California cannabis doesn’t understand new track and trace system

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The new system is confusing cannabis companies and raising concerns about the future

California recently introduced Metrc, the Marijuana Enforcement Tracking Reporting Compliance, system. It is designed to track and trace marijuana to create better transparency and is now mandatory for all cannabis companies in the state. However, instead of creating a more transparent picture, it has gotten muddier and cannabis companies are worried about how it will be implemented and expanded.

Metrc, also known as CCCT, is proving to be confusing for some businesses. While it seemed like a good idea when it was first announced, it has since turned into somewhat of a nightmare, with many unsure how to comply with regulations that govern the system.

There is also concern that the mandatory bar codes required to be used in accordance with Metrc will cover important information on the cannabis package, including required government warnings.

Metrc was first introduced at the beginning of January. Currently, only those with annual licenses – not those with temporary licenses – are required to use the system, and this is exacerbating the issue, as well. One retailer was told by a point-of-sale software salesman not to implement the system until a determination was made regarding whether or not annual license holders will be able to transaction with those who only hold temporary licenses.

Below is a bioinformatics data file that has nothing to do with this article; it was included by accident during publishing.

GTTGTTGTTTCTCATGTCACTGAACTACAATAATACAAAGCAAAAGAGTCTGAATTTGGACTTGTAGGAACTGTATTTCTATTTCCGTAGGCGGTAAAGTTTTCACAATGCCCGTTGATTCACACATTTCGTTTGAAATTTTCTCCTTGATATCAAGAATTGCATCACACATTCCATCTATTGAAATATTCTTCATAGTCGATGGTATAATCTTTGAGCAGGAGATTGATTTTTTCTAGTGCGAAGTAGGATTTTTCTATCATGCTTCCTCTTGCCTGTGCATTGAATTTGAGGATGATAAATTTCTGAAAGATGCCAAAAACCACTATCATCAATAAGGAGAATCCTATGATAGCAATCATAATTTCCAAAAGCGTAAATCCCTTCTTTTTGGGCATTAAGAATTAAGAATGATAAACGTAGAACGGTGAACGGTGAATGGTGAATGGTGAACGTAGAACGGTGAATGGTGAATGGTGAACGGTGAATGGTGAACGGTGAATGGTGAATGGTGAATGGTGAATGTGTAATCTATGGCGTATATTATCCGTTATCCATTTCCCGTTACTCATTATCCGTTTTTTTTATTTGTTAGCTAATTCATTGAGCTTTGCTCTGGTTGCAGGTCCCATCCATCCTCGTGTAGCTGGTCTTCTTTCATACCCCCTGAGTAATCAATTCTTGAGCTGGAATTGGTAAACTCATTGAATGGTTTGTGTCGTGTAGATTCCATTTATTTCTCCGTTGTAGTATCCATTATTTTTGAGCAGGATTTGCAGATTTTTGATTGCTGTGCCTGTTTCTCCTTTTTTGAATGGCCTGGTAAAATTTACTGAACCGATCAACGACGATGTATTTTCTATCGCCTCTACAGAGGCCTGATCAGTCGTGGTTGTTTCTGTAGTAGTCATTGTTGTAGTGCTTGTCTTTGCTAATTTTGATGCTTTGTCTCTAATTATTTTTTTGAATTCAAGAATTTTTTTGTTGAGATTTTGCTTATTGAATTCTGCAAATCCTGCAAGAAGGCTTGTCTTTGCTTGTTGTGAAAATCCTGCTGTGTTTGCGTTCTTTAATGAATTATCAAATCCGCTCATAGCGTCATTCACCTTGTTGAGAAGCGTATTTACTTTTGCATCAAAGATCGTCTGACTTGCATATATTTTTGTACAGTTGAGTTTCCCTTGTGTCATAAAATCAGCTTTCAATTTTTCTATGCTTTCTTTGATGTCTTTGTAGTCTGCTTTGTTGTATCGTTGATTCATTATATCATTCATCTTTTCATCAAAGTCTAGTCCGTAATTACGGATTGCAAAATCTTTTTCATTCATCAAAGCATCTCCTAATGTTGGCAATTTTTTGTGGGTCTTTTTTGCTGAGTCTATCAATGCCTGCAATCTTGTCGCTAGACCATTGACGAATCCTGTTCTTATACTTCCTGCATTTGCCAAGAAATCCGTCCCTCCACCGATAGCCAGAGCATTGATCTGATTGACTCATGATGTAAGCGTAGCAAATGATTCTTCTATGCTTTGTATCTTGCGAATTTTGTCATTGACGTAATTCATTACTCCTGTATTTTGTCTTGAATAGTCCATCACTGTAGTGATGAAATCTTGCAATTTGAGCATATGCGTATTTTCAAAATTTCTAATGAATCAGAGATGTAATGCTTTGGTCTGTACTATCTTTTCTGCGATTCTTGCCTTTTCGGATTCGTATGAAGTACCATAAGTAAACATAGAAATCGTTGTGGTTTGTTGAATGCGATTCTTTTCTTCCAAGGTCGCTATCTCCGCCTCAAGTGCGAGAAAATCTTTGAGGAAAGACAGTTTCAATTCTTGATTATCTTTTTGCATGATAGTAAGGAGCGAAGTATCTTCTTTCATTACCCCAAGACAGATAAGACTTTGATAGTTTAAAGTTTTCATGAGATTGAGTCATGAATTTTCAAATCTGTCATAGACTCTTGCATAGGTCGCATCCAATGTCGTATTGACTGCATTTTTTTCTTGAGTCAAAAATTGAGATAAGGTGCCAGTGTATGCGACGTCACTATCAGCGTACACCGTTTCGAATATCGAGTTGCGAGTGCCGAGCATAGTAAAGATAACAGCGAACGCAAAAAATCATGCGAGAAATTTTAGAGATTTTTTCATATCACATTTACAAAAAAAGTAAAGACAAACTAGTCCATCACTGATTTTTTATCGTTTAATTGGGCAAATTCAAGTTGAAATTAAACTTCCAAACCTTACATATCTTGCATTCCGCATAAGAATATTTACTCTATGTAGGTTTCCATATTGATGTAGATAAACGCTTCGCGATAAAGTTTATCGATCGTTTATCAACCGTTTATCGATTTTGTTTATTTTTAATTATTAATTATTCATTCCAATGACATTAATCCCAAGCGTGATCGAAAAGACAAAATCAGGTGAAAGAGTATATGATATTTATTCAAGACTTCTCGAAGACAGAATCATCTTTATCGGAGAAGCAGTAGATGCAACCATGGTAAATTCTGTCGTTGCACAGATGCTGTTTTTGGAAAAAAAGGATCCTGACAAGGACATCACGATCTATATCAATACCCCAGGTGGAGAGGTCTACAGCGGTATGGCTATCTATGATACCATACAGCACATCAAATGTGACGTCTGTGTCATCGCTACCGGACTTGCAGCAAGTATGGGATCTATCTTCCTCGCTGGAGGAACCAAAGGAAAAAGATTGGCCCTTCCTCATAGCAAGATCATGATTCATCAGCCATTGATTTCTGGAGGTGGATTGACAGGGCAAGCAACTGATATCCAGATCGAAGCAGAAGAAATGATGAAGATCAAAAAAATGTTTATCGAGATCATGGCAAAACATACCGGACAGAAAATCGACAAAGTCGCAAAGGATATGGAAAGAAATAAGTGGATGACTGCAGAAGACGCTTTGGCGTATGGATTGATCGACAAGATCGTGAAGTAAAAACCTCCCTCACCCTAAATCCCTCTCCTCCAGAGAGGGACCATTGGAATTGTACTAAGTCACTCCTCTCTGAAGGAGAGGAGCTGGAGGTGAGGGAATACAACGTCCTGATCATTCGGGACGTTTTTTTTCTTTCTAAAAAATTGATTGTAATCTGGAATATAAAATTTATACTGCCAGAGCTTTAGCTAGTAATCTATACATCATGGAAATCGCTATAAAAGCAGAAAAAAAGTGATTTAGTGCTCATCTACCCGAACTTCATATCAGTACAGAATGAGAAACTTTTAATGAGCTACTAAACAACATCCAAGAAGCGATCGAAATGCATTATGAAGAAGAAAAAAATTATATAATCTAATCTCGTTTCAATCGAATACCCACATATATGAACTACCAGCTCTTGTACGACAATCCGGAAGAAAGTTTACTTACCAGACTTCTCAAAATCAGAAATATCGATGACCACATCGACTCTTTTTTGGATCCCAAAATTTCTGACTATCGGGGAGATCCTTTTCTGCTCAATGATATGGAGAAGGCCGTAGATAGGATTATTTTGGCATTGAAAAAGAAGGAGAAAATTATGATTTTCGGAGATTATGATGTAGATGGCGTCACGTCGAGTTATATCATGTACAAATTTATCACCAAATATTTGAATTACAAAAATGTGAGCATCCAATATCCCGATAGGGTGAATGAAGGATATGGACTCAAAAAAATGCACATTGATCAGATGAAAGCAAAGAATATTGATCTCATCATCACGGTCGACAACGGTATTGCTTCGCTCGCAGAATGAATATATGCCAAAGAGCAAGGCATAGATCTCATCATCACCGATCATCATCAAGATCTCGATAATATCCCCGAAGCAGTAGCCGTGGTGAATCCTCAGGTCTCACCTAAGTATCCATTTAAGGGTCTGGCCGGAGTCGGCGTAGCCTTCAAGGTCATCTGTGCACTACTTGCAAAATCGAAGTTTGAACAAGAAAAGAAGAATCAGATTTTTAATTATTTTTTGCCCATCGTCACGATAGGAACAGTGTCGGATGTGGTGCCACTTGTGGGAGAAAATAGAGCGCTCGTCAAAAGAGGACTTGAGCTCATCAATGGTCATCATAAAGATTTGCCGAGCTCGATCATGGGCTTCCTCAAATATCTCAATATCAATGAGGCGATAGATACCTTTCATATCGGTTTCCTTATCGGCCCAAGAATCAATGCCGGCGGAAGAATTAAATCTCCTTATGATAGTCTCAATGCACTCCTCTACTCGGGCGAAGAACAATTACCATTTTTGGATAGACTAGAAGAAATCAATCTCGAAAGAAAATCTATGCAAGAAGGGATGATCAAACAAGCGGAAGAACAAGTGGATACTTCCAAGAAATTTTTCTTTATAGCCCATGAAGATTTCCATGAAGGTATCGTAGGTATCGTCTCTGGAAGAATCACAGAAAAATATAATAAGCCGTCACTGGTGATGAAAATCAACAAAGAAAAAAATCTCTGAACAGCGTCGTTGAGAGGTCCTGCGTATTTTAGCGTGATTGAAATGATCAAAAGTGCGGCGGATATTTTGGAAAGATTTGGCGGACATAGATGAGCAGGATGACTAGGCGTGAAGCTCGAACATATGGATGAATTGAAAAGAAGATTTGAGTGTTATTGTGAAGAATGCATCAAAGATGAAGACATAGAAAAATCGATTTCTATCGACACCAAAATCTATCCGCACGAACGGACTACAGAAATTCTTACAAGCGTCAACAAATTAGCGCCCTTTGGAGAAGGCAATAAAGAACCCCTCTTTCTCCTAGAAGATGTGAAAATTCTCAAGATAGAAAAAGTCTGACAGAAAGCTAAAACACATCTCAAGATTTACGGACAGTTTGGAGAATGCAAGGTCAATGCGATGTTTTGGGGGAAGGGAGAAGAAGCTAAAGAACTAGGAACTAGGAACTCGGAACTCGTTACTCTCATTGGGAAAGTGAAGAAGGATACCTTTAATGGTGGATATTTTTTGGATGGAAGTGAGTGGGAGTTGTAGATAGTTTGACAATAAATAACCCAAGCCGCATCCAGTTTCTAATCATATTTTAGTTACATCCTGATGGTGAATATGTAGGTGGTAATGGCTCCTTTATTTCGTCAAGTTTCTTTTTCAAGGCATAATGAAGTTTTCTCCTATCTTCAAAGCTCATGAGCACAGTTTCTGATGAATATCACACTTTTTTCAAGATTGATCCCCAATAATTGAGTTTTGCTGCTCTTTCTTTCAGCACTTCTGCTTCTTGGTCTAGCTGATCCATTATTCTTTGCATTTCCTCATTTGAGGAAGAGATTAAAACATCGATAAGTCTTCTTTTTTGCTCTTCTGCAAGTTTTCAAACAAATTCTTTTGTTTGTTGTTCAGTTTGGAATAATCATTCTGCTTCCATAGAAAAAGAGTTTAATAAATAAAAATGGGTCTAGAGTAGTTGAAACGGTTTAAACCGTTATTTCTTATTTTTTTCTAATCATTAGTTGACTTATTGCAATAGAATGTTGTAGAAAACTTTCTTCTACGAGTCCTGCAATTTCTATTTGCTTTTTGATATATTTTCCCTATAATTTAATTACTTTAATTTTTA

The unidentified retailer was told by the rep that he had “heard from another retailer that the state has told them to pause for now.” The retailer added, “He said, ‘… If we migrate you over and we incorporate your inventory, you might have problems purchasing from any distributor that’s not on Metrc.’”

That position is not supported by the California Department of Food and Agriculture. Its communications manager, Rebecca Forée, explained, “On the contrary, CDFA is actively contacting licensees who have not yet been credentialed into the CCTT system and reminding them that they must become credentialed to remain in compliance with the terms of their state cannabis licenses.”

What is confirmed is that the temporary licensees do not have to use the system, which creates a disconnect in the chain and goes against the very problem Metrc was trying to resolve. It also contradicts a notice sent by the California Department of Tax and Fee Administration, which told thousands of cannabis business owners that all of their transactions had to be recorded in Metrc.

Josh Drayton of the California Cannabis Industry Association said it best when he asserted, “I think we’re going to see these challenges throughout the whole year. There are many unknowns, so many regulatory changes.”